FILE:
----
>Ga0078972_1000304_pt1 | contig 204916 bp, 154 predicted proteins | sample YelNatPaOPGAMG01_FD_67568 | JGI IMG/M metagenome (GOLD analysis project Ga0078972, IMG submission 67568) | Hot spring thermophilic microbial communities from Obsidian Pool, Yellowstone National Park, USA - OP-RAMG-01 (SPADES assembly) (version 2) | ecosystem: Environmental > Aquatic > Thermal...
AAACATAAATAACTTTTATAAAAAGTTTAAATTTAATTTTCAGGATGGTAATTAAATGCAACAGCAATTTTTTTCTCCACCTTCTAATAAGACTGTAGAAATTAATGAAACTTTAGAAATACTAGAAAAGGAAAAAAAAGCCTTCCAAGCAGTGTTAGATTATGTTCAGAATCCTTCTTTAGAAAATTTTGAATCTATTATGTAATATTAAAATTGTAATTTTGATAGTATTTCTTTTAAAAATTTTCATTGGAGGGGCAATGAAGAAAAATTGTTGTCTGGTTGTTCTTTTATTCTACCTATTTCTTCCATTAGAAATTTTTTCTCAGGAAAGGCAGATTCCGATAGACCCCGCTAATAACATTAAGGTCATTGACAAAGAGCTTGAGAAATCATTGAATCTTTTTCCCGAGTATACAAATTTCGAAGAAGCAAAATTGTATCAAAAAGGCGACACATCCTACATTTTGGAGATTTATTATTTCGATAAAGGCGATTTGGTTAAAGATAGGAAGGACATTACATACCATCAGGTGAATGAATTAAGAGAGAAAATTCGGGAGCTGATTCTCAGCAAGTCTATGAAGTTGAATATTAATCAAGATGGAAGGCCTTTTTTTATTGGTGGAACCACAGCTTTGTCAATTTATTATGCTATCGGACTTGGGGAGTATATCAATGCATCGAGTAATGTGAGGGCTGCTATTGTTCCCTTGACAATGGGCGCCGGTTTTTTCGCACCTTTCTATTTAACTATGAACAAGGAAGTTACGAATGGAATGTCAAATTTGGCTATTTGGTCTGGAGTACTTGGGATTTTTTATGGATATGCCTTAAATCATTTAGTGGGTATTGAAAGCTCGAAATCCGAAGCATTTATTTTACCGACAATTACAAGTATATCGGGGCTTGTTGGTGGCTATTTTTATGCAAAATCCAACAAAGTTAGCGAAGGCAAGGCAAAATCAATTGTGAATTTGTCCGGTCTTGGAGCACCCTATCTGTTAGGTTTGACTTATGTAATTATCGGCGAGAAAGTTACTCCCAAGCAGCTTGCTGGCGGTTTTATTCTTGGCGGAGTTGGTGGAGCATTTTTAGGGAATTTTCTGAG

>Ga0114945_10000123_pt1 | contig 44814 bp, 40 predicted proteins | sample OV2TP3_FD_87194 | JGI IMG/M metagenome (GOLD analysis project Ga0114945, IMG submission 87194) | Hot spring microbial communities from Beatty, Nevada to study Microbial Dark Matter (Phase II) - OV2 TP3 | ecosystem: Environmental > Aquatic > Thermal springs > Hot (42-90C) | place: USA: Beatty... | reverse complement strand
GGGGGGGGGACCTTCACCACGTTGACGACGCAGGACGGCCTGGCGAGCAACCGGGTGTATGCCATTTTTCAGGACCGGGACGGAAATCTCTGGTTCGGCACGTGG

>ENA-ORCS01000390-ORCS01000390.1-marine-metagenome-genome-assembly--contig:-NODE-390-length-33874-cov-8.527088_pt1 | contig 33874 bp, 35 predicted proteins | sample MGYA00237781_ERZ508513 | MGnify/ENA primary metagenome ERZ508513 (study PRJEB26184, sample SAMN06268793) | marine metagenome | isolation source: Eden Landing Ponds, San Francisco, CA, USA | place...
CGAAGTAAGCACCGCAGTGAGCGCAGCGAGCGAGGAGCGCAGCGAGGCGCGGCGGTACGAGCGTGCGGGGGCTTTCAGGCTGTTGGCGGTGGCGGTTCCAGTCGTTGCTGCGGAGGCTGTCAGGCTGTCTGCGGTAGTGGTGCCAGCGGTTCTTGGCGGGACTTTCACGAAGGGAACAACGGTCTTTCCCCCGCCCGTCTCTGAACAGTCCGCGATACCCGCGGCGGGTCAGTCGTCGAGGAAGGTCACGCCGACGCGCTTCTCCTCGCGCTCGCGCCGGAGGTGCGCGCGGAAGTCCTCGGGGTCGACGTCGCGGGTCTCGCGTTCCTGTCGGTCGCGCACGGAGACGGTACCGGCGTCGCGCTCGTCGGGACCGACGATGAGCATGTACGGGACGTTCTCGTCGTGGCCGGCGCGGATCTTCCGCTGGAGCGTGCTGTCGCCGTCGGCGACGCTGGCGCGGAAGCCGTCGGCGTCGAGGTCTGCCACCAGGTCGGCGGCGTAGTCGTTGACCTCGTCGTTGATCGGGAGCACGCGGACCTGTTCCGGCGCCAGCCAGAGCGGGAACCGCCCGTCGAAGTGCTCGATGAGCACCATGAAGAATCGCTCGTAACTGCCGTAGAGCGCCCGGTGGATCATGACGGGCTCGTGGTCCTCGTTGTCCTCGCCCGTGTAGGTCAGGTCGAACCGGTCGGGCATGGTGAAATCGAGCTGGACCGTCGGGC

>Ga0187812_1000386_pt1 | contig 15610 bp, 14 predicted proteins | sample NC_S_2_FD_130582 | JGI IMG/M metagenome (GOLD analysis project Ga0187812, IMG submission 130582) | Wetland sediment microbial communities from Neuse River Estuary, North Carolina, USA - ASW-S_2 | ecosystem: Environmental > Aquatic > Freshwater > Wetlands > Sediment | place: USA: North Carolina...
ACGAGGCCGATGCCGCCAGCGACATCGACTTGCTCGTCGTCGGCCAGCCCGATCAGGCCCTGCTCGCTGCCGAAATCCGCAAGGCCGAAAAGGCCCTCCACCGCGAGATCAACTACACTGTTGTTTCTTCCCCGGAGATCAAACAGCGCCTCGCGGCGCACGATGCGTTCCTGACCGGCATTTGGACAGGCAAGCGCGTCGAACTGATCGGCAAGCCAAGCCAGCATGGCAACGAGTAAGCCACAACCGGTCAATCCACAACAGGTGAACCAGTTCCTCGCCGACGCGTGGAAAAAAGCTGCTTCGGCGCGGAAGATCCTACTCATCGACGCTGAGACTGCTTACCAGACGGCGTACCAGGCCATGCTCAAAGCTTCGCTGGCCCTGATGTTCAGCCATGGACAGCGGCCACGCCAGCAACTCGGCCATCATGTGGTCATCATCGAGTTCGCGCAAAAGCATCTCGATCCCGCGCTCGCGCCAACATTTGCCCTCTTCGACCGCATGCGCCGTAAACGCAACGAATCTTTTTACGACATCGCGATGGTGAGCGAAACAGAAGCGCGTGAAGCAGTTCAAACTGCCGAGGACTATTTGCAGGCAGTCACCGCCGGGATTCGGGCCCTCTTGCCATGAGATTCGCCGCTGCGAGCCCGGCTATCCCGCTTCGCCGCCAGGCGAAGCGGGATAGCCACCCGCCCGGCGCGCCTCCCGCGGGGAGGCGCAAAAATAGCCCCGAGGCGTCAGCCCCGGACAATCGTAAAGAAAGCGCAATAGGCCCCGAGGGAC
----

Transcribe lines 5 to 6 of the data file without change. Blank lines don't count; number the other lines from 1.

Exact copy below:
>ENA-ORCS01000390-ORCS01000390.1-marine-metagenome-genome-assembly--contig:-NODE-390-length-33874-cov-8.527088_pt1 | contig 33874 bp, 35 predicted proteins | sample MGYA00237781_ERZ508513 | MGnify/ENA primary metagenome ERZ508513 (study PRJEB26184, sample SAMN06268793) | marine metagenome | isolation source: Eden Landing Ponds, San Francisco, CA, USA | place...
CGAAGTAAGCACCGCAGTGAGCGCAGCGAGCGAGGAGCGCAGCGAGGCGCGGCGGTACGAGCGTGCGGGGGCTTTCAGGCTGTTGGCGGTGGCGGTTCCAGTCGTTGCTGCGGAGGCTGTCAGGCTGTCTGCGGTAGTGGTGCCAGCGGTTCTTGGCGGGACTTTCACGAAGGGAACAACGGTCTTTCCCCCGCCCGTCTCTGAACAGTCCGCGATACCCGCGGCGGGTCAGTCGTCGAGGAAGGTCACGCCGACGCGCTTCTCCTCGCGCTCGCGCCGGAGGTGCGCGCGGAAGTCCTCGGGGTCGACGTCGCGGGTCTCGCGTTCCTGTCGGTCGCGCACGGAGACGGTACCGGCGTCGCGCTCGTCGGGACCGACGATGAGCATGTACGGGACGTTCTCGTCGTGGCCGGCGCGGATCTTCCGCTGGAGCGTGCTGTCGCCGTCGGCGACGCTGGCGCGGAAGCCGTCGGCGTCGAGGTCTGCCACCAGGTCGGCGGCGTAGTCGTTGACCTCGTCGTTGATCGGGAGCACGCGGACCTGTTCCGGCGCCAGCCAGAGCGGGAACCGCCCGTCGAAGTGCTCGATGAGCACCATGAAGAATCGCTCGTAACTGCCGTAGAGCGCCCGGTGGATCATGACGGGCTCGTGGTCCTCGTTGTCCTCGCCCGTGTAGGTCAGGTCGAACCGGTCGGGCATGGTGAAATCGAGCTGGACCGTCGGGC